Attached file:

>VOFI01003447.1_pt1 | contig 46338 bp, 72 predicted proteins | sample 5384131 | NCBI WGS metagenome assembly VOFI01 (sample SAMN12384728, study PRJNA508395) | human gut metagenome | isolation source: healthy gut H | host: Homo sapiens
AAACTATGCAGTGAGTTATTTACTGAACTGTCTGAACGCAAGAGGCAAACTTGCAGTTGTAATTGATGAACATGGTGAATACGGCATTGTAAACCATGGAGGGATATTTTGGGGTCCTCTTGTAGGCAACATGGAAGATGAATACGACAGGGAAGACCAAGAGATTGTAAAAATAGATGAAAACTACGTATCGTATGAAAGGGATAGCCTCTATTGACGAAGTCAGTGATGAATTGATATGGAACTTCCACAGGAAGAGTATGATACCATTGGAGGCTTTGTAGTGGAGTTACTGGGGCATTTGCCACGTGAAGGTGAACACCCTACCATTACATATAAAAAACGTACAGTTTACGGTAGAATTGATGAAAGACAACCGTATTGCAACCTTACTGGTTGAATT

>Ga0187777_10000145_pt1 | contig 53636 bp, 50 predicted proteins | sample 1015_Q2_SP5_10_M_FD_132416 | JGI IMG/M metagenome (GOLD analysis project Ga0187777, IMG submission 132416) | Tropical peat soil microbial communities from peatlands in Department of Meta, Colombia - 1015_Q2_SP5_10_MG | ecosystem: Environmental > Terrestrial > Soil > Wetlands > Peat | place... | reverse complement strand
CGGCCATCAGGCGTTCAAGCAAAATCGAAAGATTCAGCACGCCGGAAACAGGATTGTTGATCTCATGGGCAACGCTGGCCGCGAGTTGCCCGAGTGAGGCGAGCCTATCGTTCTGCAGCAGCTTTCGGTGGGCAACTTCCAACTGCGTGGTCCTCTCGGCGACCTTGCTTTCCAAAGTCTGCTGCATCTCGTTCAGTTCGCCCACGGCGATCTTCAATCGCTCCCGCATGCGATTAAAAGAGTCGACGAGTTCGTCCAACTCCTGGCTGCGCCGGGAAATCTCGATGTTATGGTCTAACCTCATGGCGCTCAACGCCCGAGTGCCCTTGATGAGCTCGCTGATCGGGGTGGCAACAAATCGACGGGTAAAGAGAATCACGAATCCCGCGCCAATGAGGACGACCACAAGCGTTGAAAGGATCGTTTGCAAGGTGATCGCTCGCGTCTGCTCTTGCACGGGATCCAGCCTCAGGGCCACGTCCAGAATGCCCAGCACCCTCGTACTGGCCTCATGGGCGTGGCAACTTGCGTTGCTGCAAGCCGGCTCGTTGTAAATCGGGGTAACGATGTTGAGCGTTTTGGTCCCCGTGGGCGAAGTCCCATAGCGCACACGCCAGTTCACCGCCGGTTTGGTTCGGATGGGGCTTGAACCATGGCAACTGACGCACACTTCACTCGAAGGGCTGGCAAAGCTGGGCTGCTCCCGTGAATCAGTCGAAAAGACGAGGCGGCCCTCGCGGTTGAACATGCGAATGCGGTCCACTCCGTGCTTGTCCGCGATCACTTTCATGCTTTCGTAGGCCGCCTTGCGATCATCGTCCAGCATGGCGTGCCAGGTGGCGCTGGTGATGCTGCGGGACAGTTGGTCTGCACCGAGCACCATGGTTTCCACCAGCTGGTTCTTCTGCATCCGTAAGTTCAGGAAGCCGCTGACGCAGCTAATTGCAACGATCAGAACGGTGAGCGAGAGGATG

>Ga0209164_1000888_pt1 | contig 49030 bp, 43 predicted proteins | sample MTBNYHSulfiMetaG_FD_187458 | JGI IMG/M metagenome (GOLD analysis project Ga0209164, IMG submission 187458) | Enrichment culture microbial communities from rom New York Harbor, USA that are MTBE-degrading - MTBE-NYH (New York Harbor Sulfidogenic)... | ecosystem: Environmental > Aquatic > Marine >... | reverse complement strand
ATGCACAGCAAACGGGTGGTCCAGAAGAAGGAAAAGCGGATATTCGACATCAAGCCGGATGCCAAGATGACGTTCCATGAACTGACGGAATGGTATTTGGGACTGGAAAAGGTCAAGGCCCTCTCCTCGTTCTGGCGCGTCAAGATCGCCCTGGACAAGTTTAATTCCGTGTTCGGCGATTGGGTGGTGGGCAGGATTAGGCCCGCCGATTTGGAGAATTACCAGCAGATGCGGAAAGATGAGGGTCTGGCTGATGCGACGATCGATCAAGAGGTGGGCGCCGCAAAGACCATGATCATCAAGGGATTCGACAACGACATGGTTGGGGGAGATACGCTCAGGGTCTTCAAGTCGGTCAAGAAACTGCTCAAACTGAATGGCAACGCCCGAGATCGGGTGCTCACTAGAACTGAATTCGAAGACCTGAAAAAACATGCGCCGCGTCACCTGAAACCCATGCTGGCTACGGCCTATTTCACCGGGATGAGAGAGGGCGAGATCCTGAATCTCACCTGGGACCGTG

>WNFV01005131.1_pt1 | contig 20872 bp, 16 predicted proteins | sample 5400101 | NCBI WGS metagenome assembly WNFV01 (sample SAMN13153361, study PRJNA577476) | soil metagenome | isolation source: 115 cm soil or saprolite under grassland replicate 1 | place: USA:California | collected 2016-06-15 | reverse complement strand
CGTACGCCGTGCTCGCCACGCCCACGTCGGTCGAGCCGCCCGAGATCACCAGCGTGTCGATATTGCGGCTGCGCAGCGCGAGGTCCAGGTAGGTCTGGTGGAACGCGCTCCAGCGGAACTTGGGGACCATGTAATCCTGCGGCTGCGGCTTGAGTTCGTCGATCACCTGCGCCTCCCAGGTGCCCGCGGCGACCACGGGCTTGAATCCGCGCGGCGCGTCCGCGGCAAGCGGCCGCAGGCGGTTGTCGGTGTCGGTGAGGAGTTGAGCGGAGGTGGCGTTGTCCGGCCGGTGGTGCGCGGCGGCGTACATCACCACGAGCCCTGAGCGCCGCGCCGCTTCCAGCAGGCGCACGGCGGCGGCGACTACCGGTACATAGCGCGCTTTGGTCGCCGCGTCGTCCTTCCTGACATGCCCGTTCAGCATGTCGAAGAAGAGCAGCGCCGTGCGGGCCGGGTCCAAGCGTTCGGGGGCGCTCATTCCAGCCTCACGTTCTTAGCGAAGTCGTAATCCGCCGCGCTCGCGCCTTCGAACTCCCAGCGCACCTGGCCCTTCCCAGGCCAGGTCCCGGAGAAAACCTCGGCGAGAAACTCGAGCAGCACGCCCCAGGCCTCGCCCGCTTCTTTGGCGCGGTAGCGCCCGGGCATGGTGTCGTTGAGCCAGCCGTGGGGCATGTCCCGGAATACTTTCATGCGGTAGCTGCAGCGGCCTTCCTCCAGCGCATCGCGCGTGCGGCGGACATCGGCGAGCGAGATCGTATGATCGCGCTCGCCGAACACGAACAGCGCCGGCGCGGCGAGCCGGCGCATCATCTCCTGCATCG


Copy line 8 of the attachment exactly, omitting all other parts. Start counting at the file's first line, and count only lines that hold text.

CGTACGCCGTGCTCGCCACGCCCACGTCGGTCGAGCCGCCCGAGATCACCAGCGTGTCGATATTGCGGCTGCGCAGCGCGAGGTCCAGGTAGGTCTGGTGGAACGCGCTCCAGCGGAACTTGGGGACCATGTAATCCTGCGGCTGCGGCTTGAGTTCGTCGATCACCTGCGCCTCCCAGGTGCCCGCGGCGACCACGGGCTTGAATCCGCGCGGCGCGTCCGCGGCAAGCGGCCGCAGGCGGTTGTCGGTGTCGGTGAGGAGTTGAGCGGAGGTGGCGTTGTCCGGCCGGTGGTGCGCGGCGGCGTACATCACCACGAGCCCTGAGCGCCGCGCCGCTTCCAGCAGGCGCACGGCGGCGGCGACTACCGGTACATAGCGCGCTTTGGTCGCCGCGTCGTCCTTCCTGACATGCCCGTTCAGCATGTCGAAGAAGAGCAGCGCCGTGCGGGCCGGGTCCAAGCGTTCGGGGGCGCTCATTCCAGCCTCACGTTCTTAGCGAAGTCGTAATCCGCCGCGCTCGCGCCTTCGAACTCCCAGCGCACCTGGCCCTTCCCAGGCCAGGTCCCGGAGAAAACCTCGGCGAGAAACTCGAGCAGCACGCCCCAGGCCTCGCCCGCTTCTTTGGCGCGGTAGCGCCCGGGCATGGTGTCGTTGAGCCAGCCGTGGGGCATGTCCCGGAATACTTTCATGCGGTAGCTGCAGCGGCCTTCCTCCAGCGCATCGCGCGTGCGGCGGACATCGGCGAGCGAGATCGTATGATCGCGCTCGCCGAACACGAACAGCGCCGGCGCGGCGAGCCGGCGCATCATCTCCTGCATCG